With a top speed of just 109 mph, Fieseler Fi 156 Storch was one of the slowest German aircraft that took part in the Second World War. It was one of their best, too. The Storch was a perfect observation and liaison aircraft. It could land and take off pretty much anywhere, be it a clearing in the wood or a mountain peak.
It also could fly so slowly that only a helicopter could beat it at that, and helicopters were virtually non-existent at the time. In certain conditions the Storch could even “fly backwards!” Given such brilliant capabilities it’s no wonder that the aircraft was produced in large numbers and used extensively in routine operations, as well as for special tasks throughout WWII. More astonishing though, is that variants of this marvelous aircraft were still in production in the 21st century!
The STOL capability
The Storch’s takeoff and landing requirements were so undemanding that it can without any exaggeration be called a short takeoff and landing (STOL) aircraft. In a light breeze the Storch needed mere 200 ft for the takeoff and about a third of that distance for landing. Its long hydraulically damped landing gear legs also ensured that Storch could operate from very rough terrain and withstand very hard landings. On top of that, the Storch’s wings could fold back for storage and transportation, which meant it could be towed by a truck to wherever it was intended to operate.
The no-stall capability
Weighing some 2000 lb empty and a little under 3000 lb loaded, this three-seater monoplane had a high-mounted wing with an area of 280 sq ft a span of 47 ft. The design of Storch’s wings was very innovative for its time, featuring slotted ailerons and camber-changing flaps along the entire trailing edge. The Storch owed its excellent capabilities mostly to its brilliantly designed wing.
With a stall speed around 30 mph, the Storch’s low speed performance was close to that of a helicopter, making it ideal for observation purposes. In fact, flying into a 25mph wind the Storch could virtually ‘hover.’ And in a really strong wing it was reported to even “fly backwards.”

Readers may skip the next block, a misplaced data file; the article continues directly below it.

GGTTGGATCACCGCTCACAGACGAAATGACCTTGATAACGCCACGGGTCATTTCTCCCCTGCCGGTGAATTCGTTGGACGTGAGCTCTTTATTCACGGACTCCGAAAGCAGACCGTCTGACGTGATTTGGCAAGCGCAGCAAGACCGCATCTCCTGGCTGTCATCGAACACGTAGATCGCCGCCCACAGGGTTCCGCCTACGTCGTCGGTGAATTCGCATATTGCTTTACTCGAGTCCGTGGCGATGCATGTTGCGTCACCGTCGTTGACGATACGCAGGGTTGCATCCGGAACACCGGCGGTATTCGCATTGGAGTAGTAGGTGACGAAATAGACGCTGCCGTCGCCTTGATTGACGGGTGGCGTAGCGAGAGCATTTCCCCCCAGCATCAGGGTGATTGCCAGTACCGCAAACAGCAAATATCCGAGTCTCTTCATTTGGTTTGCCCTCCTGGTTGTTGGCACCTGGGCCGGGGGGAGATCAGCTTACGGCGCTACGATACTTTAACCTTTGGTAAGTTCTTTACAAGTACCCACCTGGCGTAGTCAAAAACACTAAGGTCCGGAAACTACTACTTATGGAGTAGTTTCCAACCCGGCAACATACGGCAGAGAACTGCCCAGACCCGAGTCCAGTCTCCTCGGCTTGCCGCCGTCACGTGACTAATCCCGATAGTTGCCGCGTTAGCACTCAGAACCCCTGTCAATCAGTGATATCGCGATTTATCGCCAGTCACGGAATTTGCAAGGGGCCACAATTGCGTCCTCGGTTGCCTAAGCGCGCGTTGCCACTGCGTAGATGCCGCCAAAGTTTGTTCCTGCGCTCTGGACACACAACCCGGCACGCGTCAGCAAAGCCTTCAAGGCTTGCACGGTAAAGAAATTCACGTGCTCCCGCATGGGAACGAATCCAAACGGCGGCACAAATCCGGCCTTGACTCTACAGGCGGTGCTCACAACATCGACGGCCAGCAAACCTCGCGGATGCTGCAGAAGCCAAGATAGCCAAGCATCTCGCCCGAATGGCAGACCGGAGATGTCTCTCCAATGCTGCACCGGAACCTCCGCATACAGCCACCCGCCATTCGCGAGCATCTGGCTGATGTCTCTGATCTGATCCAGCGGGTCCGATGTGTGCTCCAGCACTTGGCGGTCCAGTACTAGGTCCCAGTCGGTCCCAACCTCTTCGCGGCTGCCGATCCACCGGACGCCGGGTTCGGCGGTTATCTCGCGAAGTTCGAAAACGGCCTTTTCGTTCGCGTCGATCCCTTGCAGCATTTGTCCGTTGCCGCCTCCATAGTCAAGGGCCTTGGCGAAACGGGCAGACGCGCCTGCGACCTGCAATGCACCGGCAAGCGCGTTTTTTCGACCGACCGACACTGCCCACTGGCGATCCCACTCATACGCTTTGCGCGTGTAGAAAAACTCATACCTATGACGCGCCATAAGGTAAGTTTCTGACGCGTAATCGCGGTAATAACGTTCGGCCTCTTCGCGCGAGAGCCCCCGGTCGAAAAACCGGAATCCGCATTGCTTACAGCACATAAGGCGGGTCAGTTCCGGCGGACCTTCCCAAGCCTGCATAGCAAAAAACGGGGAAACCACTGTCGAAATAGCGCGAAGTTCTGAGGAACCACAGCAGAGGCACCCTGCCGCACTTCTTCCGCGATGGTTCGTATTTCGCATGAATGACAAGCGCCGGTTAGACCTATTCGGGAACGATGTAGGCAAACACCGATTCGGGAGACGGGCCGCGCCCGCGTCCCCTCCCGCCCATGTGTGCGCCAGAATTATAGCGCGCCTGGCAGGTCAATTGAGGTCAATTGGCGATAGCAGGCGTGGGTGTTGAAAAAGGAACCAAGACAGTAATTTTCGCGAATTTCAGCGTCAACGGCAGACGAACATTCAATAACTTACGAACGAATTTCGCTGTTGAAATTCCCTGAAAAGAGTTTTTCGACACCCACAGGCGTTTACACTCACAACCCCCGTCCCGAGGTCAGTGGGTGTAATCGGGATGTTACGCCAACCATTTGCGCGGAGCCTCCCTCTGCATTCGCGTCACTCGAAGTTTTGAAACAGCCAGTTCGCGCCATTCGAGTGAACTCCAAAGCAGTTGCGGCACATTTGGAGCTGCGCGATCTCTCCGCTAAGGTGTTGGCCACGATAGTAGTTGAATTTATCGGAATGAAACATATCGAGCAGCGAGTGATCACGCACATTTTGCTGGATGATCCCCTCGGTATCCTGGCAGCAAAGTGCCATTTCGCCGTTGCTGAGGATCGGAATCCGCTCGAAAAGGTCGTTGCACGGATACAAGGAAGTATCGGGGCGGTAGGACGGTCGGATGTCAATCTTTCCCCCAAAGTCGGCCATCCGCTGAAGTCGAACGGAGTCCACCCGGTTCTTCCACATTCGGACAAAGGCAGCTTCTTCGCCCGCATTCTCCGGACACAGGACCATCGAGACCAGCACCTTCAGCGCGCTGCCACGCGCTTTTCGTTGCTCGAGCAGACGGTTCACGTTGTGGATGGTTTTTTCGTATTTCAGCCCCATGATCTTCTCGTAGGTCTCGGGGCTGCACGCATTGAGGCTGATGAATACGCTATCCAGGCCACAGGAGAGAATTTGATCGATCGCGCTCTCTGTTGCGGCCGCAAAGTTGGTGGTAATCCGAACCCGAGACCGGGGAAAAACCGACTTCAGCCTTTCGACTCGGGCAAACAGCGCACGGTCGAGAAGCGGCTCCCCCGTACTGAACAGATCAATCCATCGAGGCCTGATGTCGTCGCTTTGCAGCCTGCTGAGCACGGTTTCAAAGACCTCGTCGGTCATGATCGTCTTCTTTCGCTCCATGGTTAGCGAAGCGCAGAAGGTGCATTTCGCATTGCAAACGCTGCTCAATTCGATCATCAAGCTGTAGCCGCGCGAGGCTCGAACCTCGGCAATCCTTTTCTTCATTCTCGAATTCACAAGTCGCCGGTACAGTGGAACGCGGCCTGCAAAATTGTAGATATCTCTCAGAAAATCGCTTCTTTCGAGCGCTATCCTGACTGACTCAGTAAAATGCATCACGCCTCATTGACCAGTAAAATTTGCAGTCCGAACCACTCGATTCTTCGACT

The Storch also retained a high-maneuverability even at such small speeds, which meant that despite having little or no defensive armament or armor it was not such an easy prey for enemy fighters as it may seem. The Storch was often able to dodge their attacks by maneuvering at low speeds while flying at treetop level. Some airframes were also fitted with a rear-firing 0.3in MG15 machine gun, but the aircraft’s performance gave it more survival chances than this weapon.
Perfect spotter plane
The first Fi 156 prototype made its inaugural flight in May 1936, and by the time the German military was rolling across Europe, it was in active service with the Luftwaffe. The Storch flew in virtually all war theaters were German forces operated, from the Arctic to North Africa.
Capable of staying in the air for two to three hours on end, and featuring a glazed cabin protruding outside the airframe, the Storch was a perfect spotter. It was also widely used as a communication and command plane, carrying couriers and German officers of all ranks. Storch’s were often used to rescue downed pilots, and a late variant of the aircraft was also equipped to carry a single stretcher for casualty evacuation.
While the attack role was not common for Fi 156, in some cases it did carry small bombs and was even tested in the anti-submarine role, wherein it was armed with 300-lb depth charges. In 1940, Storch’s were used in Belgium to deliver assault teams tasked with taking over key bridges and other important locations ahead of the main German troops.
During the war, Storchs were produced not just at Fieseler facilities in Germany, but also in France and Czechoslovakia, which were also under German control. In France the aircraft was produced at Morane-Saulnier factory and in Czechoslovakia by Beneš-Mráz. After the war both companies continued producing this highly-successful plane. The French variant was designated MS 500 Criquet, and the Czechoslovakian one K-65 Čáp. While the latter’s production run ended in 1949, the French went on making their Criquet until 1965. It even took part in yet another war, in Indochina.
However, the Storch has proven to be such a brilliant design that certain variants of it were in production even some eight decades after its first flight. In particular, Storch Aircraft Serbia produced the Slepcev Storch. Created by Yugoslavian-Australian aircraft designer Nestor Slepcev, it is a 3/4 scale replica of the Fieseler Fi 156 Storch, manufactured as a kit plane using modern materials.